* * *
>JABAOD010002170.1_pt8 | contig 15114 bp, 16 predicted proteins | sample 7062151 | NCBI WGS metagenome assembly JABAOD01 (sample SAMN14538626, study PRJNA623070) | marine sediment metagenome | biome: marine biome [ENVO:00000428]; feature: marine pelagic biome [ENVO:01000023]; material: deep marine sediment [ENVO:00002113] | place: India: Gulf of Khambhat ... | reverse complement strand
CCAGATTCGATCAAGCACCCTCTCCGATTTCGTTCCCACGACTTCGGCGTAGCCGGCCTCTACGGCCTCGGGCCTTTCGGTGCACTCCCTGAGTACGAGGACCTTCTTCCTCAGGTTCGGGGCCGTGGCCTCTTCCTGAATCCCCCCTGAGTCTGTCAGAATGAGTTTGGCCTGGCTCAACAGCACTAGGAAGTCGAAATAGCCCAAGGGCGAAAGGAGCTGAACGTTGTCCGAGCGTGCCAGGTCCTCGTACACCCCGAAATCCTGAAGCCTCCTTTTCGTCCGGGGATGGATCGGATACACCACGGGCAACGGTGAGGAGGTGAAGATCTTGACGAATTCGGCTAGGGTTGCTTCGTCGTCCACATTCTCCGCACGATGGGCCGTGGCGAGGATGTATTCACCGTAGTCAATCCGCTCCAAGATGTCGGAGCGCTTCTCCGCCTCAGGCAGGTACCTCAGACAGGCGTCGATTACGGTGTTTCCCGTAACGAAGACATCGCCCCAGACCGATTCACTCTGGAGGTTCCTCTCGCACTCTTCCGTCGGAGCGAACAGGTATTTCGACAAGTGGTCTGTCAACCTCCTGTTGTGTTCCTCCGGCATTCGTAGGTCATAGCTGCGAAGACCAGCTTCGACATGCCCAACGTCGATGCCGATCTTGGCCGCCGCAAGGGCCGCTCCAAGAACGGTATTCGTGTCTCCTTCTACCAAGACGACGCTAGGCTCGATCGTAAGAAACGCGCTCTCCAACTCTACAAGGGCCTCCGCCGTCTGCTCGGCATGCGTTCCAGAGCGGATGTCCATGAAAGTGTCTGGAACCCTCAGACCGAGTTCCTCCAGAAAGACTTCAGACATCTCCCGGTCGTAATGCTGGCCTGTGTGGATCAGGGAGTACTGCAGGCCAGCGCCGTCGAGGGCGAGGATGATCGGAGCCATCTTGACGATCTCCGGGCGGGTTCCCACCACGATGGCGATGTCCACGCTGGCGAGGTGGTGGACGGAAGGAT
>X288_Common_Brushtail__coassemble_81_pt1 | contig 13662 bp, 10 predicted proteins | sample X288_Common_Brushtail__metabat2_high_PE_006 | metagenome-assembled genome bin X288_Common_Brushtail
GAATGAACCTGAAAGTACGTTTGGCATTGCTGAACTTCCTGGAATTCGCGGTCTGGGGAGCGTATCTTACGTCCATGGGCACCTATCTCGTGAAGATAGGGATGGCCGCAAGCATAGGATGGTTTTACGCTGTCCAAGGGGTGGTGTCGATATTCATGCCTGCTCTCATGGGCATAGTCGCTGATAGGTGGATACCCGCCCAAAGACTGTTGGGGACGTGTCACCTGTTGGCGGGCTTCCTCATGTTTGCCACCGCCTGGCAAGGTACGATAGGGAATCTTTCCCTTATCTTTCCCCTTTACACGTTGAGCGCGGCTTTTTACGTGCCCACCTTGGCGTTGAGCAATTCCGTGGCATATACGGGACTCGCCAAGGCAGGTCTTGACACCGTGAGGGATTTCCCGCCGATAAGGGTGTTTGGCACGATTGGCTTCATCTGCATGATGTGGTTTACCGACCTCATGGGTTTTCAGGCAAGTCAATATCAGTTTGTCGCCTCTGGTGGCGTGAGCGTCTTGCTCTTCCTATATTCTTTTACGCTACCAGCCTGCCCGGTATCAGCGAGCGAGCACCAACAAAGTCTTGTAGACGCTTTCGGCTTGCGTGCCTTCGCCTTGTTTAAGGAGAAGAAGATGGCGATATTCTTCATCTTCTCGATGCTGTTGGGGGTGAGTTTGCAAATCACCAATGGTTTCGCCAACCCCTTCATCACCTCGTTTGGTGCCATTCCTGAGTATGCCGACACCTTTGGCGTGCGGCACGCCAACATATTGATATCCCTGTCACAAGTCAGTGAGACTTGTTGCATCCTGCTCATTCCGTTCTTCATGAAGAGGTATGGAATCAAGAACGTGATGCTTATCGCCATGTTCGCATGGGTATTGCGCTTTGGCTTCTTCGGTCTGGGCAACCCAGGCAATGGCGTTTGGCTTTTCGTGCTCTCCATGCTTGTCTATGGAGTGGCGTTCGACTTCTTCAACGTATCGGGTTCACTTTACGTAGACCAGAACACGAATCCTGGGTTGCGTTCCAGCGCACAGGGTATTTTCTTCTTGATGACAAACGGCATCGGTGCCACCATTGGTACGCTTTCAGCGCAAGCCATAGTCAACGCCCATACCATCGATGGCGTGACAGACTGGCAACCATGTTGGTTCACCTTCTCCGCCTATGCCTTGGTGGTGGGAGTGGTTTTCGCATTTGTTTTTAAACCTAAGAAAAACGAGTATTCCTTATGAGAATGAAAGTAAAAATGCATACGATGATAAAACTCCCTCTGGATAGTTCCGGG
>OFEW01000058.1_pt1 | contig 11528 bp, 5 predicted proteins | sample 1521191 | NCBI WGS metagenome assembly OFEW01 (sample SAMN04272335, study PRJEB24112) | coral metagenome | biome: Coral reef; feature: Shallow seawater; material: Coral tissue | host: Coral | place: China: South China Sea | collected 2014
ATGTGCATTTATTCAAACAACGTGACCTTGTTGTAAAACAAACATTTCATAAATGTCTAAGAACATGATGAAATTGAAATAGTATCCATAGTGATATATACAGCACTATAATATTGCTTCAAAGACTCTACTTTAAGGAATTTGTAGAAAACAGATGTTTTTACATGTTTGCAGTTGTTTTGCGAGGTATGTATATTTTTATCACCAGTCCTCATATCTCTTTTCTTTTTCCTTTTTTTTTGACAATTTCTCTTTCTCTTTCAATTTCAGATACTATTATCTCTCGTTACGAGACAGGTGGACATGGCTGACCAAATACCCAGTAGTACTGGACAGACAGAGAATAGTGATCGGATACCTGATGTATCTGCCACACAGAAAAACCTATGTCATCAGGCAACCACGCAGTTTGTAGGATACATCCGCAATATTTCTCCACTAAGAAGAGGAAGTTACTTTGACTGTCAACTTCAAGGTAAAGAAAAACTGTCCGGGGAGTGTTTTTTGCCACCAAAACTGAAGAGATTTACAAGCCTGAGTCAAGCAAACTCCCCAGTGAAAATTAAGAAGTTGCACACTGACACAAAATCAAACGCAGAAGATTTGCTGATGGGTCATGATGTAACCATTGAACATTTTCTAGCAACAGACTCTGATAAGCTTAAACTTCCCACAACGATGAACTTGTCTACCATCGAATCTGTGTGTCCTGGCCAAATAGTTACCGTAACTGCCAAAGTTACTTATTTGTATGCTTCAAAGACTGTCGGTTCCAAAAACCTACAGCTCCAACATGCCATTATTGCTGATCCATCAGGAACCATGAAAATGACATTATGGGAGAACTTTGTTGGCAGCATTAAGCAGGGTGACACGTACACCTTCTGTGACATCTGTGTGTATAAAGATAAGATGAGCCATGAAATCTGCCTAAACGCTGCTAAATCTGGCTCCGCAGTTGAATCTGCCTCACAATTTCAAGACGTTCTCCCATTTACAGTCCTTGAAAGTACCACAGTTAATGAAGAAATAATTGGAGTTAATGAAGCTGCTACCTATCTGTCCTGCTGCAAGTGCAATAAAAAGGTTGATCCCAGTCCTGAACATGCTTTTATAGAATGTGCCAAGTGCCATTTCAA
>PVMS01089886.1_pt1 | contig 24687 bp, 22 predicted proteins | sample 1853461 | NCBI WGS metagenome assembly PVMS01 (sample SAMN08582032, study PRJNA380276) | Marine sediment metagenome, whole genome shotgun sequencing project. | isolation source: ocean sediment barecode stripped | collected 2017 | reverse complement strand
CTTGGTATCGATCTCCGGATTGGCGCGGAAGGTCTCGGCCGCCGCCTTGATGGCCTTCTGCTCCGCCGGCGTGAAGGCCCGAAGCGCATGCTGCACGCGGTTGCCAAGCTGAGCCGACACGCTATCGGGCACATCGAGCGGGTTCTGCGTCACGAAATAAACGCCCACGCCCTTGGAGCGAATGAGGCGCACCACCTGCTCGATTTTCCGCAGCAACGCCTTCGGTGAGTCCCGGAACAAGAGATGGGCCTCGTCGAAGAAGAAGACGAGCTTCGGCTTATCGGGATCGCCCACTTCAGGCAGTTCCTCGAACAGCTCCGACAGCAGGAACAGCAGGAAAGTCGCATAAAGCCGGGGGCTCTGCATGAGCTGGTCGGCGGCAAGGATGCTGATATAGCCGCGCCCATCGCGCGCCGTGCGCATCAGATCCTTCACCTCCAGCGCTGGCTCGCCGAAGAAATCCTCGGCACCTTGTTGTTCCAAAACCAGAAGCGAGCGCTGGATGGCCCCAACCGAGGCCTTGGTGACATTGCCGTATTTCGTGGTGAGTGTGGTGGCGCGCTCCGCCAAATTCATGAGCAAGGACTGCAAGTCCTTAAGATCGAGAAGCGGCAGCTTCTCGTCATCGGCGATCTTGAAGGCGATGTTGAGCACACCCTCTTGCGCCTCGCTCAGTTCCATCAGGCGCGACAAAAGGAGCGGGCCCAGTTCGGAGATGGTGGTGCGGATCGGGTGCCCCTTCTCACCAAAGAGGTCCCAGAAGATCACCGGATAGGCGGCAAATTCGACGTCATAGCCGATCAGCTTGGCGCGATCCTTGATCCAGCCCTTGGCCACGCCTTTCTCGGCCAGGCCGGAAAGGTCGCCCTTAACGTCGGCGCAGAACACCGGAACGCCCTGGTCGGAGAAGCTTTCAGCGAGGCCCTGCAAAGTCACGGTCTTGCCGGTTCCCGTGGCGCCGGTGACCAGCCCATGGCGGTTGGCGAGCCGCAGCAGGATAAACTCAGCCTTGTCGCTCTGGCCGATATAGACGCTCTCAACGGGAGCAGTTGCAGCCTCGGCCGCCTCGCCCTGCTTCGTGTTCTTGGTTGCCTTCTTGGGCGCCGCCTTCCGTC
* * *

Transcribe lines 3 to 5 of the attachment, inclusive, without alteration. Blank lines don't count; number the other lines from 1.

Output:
>X288_Common_Brushtail__coassemble_81_pt1 | contig 13662 bp, 10 predicted proteins | sample X288_Common_Brushtail__metabat2_high_PE_006 | metagenome-assembled genome bin X288_Common_Brushtail
GAATGAACCTGAAAGTACGTTTGGCATTGCTGAACTTCCTGGAATTCGCGGTCTGGGGAGCGTATCTTACGTCCATGGGCACCTATCTCGTGAAGATAGGGATGGCCGCAAGCATAGGATGGTTTTACGCTGTCCAAGGGGTGGTGTCGATATTCATGCCTGCTCTCATGGGCATAGTCGCTGATAGGTGGATACCCGCCCAAAGACTGTTGGGGACGTGTCACCTGTTGGCGGGCTTCCTCATGTTTGCCACCGCCTGGCAAGGTACGATAGGGAATCTTTCCCTTATCTTTCCCCTTTACACGTTGAGCGCGGCTTTTTACGTGCCCACCTTGGCGTTGAGCAATTCCGTGGCATATACGGGACTCGCCAAGGCAGGTCTTGACACCGTGAGGGATTTCCCGCCGATAAGGGTGTTTGGCACGATTGGCTTCATCTGCATGATGTGGTTTACCGACCTCATGGGTTTTCAGGCAAGTCAATATCAGTTTGTCGCCTCTGGTGGCGTGAGCGTCTTGCTCTTCCTATATTCTTTTACGCTACCAGCCTGCCCGGTATCAGCGAGCGAGCACCAACAAAGTCTTGTAGACGCTTTCGGCTTGCGTGCCTTCGCCTTGTTTAAGGAGAAGAAGATGGCGATATTCTTCATCTTCTCGATGCTGTTGGGGGTGAGTTTGCAAATCACCAATGGTTTCGCCAACCCCTTCATCACCTCGTTTGGTGCCATTCCTGAGTATGCCGACACCTTTGGCGTGCGGCACGCCAACATATTGATATCCCTGTCACAAGTCAGTGAGACTTGTTGCATCCTGCTCATTCCGTTCTTCATGAAGAGGTATGGAATCAAGAACGTGATGCTTATCGCCATGTTCGCATGGGTATTGCGCTTTGGCTTCTTCGGTCTGGGCAACCCAGGCAATGGCGTTTGGCTTTTCGTGCTCTCCATGCTTGTCTATGGAGTGGCGTTCGACTTCTTCAACGTATCGGGTTCACTTTACGTAGACCAGAACACGAATCCTGGGTTGCGTTCCAGCGCACAGGGTATTTTCTTCTTGATGACAAACGGCATCGGTGCCACCATTGGTACGCTTTCAGCGCAAGCCATAGTCAACGCCCATACCATCGATGGCGTGACAGACTGGCAACCATGTTGGTTCACCTTCTCCGCCTATGCCTTGGTGGTGGGAGTGGTTTTCGCATTTGTTTTTAAACCTAAGAAAAACGAGTATTCCTTATGAGAATGAAAGTAAAAATGCATACGATGATAAAACTCCCTCTGGATAGTTCCGGG
>OFEW01000058.1_pt1 | contig 11528 bp, 5 predicted proteins | sample 1521191 | NCBI WGS metagenome assembly OFEW01 (sample SAMN04272335, study PRJEB24112) | coral metagenome | biome: Coral reef; feature: Shallow seawater; material: Coral tissue | host: Coral | place: China: South China Sea | collected 2014